Software giant is researching how gadgets like the Xbox and technologies like accelerometers in cell phones could improve personal health, and health care in general.
Elizabeth Armstrong Moore
Elizabeth Armstrong Moore is based in Portland, Oregon, and has written for Wired, The Christian Science Monitor, and public radio. Her semi-obscure hobbies include climbing, billiards, board games that take up a lot of space, and piano.
Microsoft hopes to vamp up its HealthVault and other health services by making it easier for users to do everything from track their caloric intake to count their steps using their cell phones, according to researchers at a Microsoft forum on health care technology in Beijing.
Microsoft researchers are also busy investigating the potential of Xbox 360 units--which are cheaper than similar hospital equipment yet often just as powerful--to feed and filter information from electronic medical records onto in-room display screens for patients and caregivers, according to Desney Tan, a senior researcher at Microsoft Research, who spoke during the forum.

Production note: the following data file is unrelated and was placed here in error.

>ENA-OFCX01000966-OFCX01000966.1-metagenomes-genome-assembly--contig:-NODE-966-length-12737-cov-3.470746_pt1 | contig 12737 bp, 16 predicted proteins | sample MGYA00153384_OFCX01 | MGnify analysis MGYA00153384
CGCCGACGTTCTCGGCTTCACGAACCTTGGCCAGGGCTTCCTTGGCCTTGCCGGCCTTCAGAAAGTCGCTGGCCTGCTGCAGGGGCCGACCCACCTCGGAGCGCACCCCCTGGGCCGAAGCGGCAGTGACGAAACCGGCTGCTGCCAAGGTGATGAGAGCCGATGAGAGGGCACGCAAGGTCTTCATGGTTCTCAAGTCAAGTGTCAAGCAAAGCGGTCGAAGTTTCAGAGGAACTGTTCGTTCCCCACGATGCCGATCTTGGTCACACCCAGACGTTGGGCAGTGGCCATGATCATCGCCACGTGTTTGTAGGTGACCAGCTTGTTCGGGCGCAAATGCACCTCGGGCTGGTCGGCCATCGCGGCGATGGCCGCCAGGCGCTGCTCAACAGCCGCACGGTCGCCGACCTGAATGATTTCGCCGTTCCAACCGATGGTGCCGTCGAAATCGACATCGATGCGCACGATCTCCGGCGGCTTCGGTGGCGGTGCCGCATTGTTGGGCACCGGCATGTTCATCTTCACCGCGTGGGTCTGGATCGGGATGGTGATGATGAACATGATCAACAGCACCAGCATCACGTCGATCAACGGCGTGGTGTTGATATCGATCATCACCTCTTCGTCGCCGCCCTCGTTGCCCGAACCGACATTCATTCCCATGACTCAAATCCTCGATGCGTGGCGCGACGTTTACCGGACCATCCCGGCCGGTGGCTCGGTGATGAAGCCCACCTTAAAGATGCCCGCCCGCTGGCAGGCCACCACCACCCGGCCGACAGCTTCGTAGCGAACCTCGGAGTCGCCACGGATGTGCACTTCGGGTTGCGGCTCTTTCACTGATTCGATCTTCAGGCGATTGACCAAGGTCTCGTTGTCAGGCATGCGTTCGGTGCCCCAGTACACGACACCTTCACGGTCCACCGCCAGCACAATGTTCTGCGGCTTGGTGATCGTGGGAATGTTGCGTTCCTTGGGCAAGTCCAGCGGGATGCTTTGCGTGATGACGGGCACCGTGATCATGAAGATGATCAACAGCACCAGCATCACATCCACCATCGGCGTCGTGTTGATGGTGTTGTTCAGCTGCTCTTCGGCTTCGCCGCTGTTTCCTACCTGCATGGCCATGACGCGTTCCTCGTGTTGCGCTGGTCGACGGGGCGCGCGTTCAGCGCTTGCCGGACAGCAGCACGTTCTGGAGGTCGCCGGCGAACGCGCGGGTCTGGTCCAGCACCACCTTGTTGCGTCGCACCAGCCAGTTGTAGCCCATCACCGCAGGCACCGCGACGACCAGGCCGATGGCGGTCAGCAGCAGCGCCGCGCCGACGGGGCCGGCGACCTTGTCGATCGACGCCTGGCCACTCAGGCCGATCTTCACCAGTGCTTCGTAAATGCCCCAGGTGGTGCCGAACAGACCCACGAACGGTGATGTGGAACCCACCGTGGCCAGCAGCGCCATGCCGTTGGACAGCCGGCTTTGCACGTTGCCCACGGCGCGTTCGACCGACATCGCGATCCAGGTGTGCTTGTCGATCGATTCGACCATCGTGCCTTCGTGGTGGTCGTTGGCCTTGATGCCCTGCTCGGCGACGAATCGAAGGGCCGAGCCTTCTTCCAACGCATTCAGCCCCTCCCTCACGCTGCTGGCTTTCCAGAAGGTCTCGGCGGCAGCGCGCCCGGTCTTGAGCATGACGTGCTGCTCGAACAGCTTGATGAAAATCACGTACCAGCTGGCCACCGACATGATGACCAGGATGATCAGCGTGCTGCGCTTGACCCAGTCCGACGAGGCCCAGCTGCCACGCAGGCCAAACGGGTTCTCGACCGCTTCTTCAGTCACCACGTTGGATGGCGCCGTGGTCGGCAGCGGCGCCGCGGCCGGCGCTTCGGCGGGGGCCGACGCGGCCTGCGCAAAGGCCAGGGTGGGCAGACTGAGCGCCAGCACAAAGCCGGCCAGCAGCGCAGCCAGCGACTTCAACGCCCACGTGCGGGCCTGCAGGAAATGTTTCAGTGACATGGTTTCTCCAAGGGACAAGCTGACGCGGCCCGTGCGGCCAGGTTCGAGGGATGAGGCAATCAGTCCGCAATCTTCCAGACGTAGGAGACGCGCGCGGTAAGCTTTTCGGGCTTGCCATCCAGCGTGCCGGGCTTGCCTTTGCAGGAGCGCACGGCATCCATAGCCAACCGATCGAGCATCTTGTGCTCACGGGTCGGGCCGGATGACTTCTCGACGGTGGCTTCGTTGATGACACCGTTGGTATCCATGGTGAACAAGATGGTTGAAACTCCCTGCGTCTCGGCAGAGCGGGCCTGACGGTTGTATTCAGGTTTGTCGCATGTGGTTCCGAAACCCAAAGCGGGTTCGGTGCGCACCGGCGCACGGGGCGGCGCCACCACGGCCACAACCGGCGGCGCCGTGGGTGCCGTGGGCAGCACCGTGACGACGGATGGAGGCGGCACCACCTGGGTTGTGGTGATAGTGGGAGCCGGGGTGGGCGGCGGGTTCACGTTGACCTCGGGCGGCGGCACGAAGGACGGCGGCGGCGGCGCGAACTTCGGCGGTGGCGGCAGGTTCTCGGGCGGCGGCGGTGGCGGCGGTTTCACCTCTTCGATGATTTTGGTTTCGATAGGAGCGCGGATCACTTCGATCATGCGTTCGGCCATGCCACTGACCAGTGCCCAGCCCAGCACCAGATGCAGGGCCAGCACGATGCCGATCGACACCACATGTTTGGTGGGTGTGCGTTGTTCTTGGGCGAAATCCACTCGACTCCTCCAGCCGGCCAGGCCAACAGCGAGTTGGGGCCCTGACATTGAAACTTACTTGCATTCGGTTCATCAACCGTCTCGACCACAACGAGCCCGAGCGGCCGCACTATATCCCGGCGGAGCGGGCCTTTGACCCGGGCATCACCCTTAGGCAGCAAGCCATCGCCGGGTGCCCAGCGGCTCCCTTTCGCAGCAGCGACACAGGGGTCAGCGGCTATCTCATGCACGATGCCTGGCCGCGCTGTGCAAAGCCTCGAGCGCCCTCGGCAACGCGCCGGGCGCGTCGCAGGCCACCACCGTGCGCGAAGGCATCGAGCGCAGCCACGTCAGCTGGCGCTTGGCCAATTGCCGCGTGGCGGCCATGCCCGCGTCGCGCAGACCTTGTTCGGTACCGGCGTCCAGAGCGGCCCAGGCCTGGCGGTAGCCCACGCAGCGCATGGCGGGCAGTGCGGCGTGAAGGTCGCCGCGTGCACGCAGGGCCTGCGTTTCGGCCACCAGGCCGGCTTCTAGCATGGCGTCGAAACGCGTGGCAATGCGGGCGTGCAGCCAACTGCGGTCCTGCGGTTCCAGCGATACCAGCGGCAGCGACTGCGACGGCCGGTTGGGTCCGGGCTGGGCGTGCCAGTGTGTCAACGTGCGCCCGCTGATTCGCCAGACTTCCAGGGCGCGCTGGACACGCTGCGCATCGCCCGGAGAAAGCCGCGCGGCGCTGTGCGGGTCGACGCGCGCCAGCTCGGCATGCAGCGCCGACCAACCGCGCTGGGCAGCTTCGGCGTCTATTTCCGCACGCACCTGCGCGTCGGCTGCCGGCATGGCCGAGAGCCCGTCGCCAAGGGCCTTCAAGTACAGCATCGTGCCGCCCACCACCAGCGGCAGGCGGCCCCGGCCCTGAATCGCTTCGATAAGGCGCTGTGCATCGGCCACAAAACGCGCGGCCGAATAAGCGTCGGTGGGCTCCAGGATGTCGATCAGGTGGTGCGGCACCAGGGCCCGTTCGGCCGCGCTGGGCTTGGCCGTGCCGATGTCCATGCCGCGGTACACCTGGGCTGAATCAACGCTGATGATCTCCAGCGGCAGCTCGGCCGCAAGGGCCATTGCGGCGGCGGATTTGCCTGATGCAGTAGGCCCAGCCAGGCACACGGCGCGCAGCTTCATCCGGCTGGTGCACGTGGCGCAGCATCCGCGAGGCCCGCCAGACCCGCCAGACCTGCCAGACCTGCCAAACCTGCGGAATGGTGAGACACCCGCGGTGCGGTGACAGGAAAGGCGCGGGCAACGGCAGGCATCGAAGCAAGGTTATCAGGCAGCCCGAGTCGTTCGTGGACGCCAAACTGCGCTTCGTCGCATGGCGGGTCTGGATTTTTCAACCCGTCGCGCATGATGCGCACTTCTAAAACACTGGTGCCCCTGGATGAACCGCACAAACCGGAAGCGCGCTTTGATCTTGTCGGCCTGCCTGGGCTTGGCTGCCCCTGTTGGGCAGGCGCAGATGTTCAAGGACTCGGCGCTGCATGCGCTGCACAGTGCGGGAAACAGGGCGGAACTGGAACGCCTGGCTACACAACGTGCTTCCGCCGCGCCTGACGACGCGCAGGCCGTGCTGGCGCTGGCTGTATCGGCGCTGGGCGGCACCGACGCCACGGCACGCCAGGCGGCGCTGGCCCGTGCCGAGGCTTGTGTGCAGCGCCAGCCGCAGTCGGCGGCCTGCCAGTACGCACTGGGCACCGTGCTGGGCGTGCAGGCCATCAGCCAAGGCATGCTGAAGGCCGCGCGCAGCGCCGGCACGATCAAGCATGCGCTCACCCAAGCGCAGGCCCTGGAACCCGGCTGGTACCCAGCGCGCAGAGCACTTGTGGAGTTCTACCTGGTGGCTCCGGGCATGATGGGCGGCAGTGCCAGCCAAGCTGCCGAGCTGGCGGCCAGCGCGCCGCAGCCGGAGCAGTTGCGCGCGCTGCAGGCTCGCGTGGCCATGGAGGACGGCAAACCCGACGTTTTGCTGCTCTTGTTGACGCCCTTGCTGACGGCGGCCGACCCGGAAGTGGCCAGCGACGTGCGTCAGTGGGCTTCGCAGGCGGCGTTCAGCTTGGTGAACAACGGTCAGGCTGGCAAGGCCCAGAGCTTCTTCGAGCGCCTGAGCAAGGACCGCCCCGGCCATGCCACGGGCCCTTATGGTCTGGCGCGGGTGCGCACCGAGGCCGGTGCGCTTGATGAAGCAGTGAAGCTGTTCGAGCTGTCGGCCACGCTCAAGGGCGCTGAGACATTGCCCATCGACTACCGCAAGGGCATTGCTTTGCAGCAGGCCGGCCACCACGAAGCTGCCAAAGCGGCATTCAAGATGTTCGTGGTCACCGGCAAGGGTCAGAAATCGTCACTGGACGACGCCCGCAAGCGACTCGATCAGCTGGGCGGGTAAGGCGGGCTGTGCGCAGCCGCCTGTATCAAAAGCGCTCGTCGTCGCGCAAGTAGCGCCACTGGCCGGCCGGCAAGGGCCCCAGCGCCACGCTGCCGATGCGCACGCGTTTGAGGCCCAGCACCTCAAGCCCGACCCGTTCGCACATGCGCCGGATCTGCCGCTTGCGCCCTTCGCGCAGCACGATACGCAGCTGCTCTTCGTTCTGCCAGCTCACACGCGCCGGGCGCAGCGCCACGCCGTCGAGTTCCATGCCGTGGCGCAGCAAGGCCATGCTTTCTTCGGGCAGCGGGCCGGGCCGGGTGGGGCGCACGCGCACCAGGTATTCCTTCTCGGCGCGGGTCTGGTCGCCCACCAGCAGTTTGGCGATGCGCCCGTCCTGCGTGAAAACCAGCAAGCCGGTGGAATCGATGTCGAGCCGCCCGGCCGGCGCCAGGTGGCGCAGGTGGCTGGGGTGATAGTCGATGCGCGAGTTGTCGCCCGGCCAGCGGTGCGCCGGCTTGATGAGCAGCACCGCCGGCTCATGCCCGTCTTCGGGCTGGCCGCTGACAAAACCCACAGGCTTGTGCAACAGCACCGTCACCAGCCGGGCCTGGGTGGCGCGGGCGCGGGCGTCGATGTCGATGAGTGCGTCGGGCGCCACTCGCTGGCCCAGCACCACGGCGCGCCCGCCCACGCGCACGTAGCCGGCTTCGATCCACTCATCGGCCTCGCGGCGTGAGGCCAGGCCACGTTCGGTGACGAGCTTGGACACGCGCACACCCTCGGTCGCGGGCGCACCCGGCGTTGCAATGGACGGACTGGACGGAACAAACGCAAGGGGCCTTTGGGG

Xbox units could also be used to let patients play games or go online, possibly by body gestures enabled by Microsoft's upcoming Project Natal control system.
Microsoft Research is also developing applications that can plug into services such as HealthVault to make it easier for users to access their health records. One such project, MyLife for Windows Mobile phones, is using built-in devices such as cameras, accelerometers, and microphones in the hopes of enabling users to log various health readings, from blood pressure to body weight, and monitor activities from exercising to eating.
Eric Chang, director of technology strategy at Microsoft Research Asia, said he dreams that eventually users can retrieve food data--caloric content, food groups represented, potential allergy risks--based on a photograph alone. A first step might be scanning tags attached to various meals.
Scanning tags of food that was grown in one's garden, bought at farmers markets, or purchased in a grocery store's bulk aisle would likely be the most difficult. But if you've got no choice but McDonald's, an app like this could at least help you monitor your own downward spiral.
Christine Chang, an analyst at Ovum, said Microsoft is just one of several companies building mobile health tools, and that it may have to work alongside one of its biggest rivals, Google Health, to make the still niche--and more costly--smartphone market viable.